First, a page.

The Flag

As I sit and watch the Democratic and Republican conventions and think what a folly they have become. Neither side can agree with each other even on minuscule ideas. I wonder how they got like this and then I start to laugh. This is nothing new. This has been happening in our government for a lengthy period of time. I think one of the funniest instances took place here in Charleston. It’s December 1860 and South Carolina has just seceded from the Union. We are our own country right now. No other states have left the Union so there is no Confederacy yet. So here we sit an independent nation without a flag to represent us. The legislature, who was housed in Columbia, chose to leave the city when the Secession Convention decided to come to Charleston for the all important vote. (Of course, the reason given was that there was an outbreak of smallpox in Columbia (only 1 case) and the delegation must leave to be safe.) It was well known that the delegates wanted to be in Charleston for the big moment since it was her vocal citizens that had been pushing for secession since 1832.

Both houses reconvene to Hibernian Hall on Meeting St. in Charleston and one of the first orders of business is a resolution that calls for a joint committee to conceive a “National Flag or Ensign of South Carolina.” Both houses submit representatives to the committee and so that they are not left out, the Secession Convention decides it will appoint a committee too. (Their group never met but at least could say that they had a “committee” that worked on this important issue.)

The joint committee presents their resolution “the national flag or ensign of South Carolina shall be white, with a green palmetto tree upright thereon: and the union blue, with a white increscent.” Within minutes of reading and discussing the logic of this choice, a movement to amend the resolution is voiced and so the craziness begins. They argued about the color of the palmetto tree and the color of the flag itself and then the Senate wanted to change the look of it by adding a coat of arms. This went of for 6 days. (Scary to think that South Carolina just left the Union and this is what they focused on) Eventually they agreed on the initial amended resolution which was proposed by Robert Barnwell Rhett Jr. on the 1st day. (Yes, his father was Robert Barnwell Rhett, “the fire-eater”.) “The National Flag or Ensign of South Carolina shall be blue, with a white palmetto tree upright thereon, and a white crescent in the upper corner.” Rhett’s reasoning was that “the Colonial flag was blue, with a white crescent, and it seemed to him the addition of a white Palmetto tree made a very simple and beautiful flag.” The palmetto tree represents the Battle of Fort Sullivan during the American Revolution.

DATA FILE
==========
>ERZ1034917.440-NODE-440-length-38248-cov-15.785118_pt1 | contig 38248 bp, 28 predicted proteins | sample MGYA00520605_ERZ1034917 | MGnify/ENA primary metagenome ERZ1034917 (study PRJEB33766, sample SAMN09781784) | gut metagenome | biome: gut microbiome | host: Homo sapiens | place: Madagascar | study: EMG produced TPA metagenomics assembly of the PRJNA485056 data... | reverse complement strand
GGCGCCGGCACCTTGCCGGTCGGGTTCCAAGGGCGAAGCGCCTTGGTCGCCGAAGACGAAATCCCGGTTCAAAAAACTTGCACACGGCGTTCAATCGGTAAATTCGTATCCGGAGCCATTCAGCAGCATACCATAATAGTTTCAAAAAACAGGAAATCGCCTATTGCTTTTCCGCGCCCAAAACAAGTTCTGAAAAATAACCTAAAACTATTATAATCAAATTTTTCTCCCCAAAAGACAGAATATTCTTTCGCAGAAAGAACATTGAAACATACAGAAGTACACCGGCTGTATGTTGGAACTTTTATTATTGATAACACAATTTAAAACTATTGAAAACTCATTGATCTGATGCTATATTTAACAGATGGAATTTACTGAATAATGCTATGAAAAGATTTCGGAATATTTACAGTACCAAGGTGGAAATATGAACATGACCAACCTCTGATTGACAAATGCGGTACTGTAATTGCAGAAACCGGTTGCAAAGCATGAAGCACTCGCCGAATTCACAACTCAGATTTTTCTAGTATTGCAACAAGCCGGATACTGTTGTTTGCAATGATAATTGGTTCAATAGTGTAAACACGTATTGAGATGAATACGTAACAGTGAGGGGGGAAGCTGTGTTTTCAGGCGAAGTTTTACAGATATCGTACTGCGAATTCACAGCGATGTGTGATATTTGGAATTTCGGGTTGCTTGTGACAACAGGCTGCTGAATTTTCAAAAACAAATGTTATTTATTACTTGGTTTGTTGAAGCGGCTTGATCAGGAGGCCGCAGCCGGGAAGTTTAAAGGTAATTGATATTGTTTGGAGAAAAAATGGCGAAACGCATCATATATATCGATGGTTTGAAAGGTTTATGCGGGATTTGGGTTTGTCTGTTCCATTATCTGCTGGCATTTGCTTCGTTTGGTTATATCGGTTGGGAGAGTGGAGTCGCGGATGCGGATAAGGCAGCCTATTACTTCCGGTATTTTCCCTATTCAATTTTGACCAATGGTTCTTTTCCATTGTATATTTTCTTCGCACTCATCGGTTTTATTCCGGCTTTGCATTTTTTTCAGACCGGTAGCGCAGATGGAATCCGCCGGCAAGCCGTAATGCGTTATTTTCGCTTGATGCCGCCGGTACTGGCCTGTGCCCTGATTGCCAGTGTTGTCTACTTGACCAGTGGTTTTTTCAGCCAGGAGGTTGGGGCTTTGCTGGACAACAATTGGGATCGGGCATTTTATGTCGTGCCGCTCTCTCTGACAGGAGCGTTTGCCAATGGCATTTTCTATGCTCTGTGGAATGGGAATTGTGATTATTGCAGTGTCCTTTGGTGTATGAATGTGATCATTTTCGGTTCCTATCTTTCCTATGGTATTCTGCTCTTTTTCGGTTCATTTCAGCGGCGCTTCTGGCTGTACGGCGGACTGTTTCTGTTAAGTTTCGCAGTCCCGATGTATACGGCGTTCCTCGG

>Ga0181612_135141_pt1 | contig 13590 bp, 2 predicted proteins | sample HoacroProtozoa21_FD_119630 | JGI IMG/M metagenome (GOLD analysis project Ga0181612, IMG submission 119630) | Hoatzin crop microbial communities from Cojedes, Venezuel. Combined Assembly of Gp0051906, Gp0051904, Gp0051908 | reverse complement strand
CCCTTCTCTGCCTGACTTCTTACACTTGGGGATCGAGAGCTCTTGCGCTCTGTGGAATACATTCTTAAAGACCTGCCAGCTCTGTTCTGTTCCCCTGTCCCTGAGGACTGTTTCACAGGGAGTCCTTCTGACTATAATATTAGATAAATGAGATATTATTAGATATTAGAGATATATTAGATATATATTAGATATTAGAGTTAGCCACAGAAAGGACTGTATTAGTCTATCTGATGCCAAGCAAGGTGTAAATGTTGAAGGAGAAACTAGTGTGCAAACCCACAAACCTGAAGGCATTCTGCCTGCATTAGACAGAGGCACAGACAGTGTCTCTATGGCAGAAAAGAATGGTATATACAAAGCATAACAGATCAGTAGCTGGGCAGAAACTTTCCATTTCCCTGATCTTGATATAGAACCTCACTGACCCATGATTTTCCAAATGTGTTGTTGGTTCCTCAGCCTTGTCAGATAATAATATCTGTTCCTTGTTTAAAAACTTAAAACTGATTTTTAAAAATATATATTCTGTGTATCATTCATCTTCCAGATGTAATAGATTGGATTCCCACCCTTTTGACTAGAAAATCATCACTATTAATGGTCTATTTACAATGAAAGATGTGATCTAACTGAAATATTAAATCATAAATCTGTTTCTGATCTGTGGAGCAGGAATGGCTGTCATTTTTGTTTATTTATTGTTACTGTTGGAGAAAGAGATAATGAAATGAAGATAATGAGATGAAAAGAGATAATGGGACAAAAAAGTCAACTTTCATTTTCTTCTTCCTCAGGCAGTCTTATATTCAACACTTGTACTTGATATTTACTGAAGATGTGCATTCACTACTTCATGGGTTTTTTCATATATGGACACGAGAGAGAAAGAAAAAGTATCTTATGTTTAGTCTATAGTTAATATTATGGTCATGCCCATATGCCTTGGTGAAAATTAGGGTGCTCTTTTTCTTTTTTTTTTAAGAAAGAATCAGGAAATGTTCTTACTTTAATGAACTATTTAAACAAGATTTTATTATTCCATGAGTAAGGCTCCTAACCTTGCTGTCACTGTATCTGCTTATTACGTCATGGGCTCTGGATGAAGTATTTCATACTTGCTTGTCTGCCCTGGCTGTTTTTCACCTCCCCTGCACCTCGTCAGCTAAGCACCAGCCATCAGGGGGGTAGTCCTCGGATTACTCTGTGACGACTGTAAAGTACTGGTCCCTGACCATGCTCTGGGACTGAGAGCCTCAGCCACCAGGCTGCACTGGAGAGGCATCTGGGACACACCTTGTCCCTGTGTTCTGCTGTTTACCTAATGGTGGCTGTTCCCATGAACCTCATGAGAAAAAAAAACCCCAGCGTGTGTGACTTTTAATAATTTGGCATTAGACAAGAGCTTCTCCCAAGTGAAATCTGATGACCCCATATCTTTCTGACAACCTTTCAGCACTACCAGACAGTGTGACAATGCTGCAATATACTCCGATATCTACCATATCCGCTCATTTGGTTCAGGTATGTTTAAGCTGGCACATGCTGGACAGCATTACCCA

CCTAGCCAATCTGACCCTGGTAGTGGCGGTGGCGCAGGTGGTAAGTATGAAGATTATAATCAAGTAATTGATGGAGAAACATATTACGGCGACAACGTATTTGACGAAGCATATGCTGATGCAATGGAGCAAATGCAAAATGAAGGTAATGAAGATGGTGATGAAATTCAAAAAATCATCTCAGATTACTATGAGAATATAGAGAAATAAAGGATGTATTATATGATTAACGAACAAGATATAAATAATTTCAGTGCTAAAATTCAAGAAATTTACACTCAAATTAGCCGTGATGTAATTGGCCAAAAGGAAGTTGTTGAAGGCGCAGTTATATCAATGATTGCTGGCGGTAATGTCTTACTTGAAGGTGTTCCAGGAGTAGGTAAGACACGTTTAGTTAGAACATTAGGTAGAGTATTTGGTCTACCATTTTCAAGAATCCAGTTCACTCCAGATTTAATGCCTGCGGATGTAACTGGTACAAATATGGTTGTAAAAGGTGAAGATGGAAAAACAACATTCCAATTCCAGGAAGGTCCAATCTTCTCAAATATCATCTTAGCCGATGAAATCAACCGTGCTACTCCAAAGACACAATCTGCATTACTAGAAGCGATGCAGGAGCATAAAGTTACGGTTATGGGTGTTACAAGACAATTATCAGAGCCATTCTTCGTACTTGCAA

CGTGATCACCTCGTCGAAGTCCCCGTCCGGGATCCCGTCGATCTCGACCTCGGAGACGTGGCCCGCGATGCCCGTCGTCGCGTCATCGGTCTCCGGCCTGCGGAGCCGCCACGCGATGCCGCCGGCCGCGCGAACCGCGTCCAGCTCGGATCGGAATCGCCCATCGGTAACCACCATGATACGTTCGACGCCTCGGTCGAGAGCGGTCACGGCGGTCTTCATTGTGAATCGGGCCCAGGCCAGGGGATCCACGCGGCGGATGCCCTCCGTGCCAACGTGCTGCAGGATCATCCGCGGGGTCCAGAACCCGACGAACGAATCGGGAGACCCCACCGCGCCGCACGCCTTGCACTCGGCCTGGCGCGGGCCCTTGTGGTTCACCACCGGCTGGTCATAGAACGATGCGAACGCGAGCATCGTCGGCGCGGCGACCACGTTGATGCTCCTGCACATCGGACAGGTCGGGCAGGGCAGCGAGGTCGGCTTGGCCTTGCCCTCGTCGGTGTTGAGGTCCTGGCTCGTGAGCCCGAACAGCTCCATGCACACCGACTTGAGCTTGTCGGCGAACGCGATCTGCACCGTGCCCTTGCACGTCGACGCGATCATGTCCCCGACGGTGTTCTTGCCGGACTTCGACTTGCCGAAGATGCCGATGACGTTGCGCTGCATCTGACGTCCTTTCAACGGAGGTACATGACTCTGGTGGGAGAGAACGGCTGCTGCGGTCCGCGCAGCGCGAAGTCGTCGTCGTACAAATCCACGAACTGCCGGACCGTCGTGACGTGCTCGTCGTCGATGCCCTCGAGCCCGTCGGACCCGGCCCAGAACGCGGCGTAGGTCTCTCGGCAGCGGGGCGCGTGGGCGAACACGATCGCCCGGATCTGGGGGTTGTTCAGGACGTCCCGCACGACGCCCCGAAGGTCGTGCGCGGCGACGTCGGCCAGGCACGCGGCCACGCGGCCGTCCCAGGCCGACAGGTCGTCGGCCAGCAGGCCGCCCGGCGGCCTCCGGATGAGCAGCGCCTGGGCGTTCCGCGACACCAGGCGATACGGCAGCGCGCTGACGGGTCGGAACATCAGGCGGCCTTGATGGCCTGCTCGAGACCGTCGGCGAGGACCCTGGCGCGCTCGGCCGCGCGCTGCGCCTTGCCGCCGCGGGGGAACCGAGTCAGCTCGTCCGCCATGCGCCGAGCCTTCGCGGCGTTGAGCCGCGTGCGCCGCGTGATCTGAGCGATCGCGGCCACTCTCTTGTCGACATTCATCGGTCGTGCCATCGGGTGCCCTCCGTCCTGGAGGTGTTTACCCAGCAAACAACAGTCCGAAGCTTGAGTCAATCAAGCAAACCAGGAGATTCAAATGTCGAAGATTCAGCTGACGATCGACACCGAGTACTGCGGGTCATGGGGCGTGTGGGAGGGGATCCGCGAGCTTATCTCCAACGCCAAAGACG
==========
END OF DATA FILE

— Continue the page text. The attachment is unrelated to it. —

This state flag was captured by Iowa troops on February 17, 1865. Photograph was taken by the State Historical Society of Iowa. The flag is on loan today from them and can be seen at South Carolina State Museum.

There is one little difference in our flag today compared to the one in 1861; the placement of the crescent moon. In 1861, “the white crescent in the upper flag staff remains as before, the horns pointing upward.” (as seen in the above picture) The crescent moon was the symbol that appeared on the caps of Colonial Moultrie’s men during the battle of Fort Sullivan.

It was in 1910 when the crescent moon changed positions. An act was introduced that would provide for the display of the state flag over public buildings. Clemson College was to manufacture the flags “as prescribed in the Resolution adopted by the General Assembly, January 28, 1861.” Clemson’s rough draft had the crescent the way it was in 1861 but the Secretary of the Historical Commission told them “your crescent is wrong”. The act noted, “to be approved by the Secretary of the Historical Commission” who was incorrect in his comments to Clemson so today we have a crescent moon with its horns pointing to the flag pole instead of upright.

The symbols of this flag can be seen in the many different eras of South Carolina’s history; from the American Revolution to the time that the flag made a trip to the moon. Astronaut Charles M. Duke Jr. was part of the Apollo 16 mission to the moon and he took several miniature state flags with him.

We are proud of our flag no matter how silly our legislature in 1861 looked for spending 6 days on it.

They got it right!

Thanks for reading

Lee Ann


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